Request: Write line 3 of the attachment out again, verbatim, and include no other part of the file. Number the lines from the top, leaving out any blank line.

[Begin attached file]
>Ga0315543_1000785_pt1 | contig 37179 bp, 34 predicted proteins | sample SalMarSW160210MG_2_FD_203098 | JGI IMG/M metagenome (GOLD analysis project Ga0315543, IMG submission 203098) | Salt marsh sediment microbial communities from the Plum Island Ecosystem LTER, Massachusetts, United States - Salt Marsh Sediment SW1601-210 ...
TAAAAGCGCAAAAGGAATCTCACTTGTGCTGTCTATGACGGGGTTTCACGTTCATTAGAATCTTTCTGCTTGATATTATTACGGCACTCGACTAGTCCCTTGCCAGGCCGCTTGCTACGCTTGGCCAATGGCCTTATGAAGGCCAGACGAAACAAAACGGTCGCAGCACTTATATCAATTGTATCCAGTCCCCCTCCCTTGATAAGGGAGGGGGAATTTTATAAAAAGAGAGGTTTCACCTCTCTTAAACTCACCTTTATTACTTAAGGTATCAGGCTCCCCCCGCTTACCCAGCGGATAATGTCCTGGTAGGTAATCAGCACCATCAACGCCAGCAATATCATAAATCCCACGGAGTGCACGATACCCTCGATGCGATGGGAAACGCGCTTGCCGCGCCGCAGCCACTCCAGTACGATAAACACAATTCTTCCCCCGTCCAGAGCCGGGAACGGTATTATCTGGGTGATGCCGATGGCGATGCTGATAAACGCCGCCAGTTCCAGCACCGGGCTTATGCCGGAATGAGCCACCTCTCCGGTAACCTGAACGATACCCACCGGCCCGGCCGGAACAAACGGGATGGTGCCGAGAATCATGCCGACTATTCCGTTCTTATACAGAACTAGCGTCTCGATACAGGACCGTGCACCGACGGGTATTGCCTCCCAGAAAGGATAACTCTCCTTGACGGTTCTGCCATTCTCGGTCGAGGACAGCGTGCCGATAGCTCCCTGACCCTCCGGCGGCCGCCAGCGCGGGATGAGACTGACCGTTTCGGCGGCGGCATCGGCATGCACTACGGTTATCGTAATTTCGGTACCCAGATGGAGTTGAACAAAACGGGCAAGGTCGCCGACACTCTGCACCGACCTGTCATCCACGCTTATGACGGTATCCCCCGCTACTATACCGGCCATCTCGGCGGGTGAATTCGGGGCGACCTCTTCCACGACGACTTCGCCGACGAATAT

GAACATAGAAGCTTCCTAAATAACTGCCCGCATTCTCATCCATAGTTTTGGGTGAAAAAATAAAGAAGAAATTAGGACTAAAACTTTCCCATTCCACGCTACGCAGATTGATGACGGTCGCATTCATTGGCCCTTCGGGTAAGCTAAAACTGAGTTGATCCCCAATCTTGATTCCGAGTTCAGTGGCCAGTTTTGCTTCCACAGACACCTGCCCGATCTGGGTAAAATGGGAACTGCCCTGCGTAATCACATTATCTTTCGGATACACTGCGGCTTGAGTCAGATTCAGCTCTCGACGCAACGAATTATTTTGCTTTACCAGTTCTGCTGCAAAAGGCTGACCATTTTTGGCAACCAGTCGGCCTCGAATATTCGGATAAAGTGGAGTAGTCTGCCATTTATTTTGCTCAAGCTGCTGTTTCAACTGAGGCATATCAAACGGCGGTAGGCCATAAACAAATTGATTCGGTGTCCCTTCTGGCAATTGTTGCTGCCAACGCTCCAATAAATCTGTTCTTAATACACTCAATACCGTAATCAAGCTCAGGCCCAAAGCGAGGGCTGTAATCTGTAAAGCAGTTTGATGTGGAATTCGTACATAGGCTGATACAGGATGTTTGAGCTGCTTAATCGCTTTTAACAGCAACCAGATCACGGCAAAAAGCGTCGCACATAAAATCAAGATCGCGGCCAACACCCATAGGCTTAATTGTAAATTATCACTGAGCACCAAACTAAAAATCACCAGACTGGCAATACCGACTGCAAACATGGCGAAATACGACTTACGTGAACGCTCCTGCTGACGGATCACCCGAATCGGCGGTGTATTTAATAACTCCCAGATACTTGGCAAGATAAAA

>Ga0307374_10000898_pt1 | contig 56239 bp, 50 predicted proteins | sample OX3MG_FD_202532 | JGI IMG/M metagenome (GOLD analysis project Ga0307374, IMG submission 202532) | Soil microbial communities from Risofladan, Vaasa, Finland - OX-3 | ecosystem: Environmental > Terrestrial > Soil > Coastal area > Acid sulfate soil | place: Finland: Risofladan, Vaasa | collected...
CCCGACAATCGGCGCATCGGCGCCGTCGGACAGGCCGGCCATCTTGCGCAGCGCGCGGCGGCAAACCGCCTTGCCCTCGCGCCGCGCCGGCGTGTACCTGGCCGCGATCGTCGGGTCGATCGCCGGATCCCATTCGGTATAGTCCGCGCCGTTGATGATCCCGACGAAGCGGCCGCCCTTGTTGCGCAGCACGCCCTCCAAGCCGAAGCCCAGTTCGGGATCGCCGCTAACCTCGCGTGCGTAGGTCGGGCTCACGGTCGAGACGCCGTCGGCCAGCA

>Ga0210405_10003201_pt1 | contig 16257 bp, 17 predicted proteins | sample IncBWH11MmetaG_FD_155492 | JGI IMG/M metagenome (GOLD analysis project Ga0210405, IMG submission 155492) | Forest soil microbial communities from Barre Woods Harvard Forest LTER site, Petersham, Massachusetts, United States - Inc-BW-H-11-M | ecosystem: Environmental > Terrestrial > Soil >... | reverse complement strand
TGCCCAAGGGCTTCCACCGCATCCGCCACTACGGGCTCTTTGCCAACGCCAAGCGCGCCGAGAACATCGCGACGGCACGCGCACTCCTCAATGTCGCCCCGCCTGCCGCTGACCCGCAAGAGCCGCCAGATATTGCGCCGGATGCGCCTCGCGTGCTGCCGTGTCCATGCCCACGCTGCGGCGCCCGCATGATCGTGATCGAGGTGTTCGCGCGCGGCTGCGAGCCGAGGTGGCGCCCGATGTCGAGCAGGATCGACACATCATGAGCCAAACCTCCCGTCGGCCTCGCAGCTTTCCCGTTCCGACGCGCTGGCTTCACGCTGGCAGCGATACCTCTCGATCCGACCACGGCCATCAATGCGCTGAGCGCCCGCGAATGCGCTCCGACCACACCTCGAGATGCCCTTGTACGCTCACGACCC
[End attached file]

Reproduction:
GAACATAGAAGCTTCCTAAATAACTGCCCGCATTCTCATCCATAGTTTTGGGTGAAAAAATAAAGAAGAAATTAGGACTAAAACTTTCCCATTCCACGCTACGCAGATTGATGACGGTCGCATTCATTGGCCCTTCGGGTAAGCTAAAACTGAGTTGATCCCCAATCTTGATTCCGAGTTCAGTGGCCAGTTTTGCTTCCACAGACACCTGCCCGATCTGGGTAAAATGGGAACTGCCCTGCGTAATCACATTATCTTTCGGATACACTGCGGCTTGAGTCAGATTCAGCTCTCGACGCAACGAATTATTTTGCTTTACCAGTTCTGCTGCAAAAGGCTGACCATTTTTGGCAACCAGTCGGCCTCGAATATTCGGATAAAGTGGAGTAGTCTGCCATTTATTTTGCTCAAGCTGCTGTTTCAACTGAGGCATATCAAACGGCGGTAGGCCATAAACAAATTGATTCGGTGTCCCTTCTGGCAATTGTTGCTGCCAACGCTCCAATAAATCTGTTCTTAATACACTCAATACCGTAATCAAGCTCAGGCCCAAAGCGAGGGCTGTAATCTGTAAAGCAGTTTGATGTGGAATTCGTACATAGGCTGATACAGGATGTTTGAGCTGCTTAATCGCTTTTAACAGCAACCAGATCACGGCAAAAAGCGTCGCACATAAAATCAAGATCGCGGCCAACACCCATAGGCTTAATTGTAAATTATCACTGAGCACCAAACTAAAAATCACCAGACTGGCAATACCGACTGCAAACATGGCGAAATACGACTTACGTGAACGCTCCTGCTGACGGATCACCCGAATCGGCGGTGTATTTAATAACTCCCAGATACTTGGCAAGATAAAA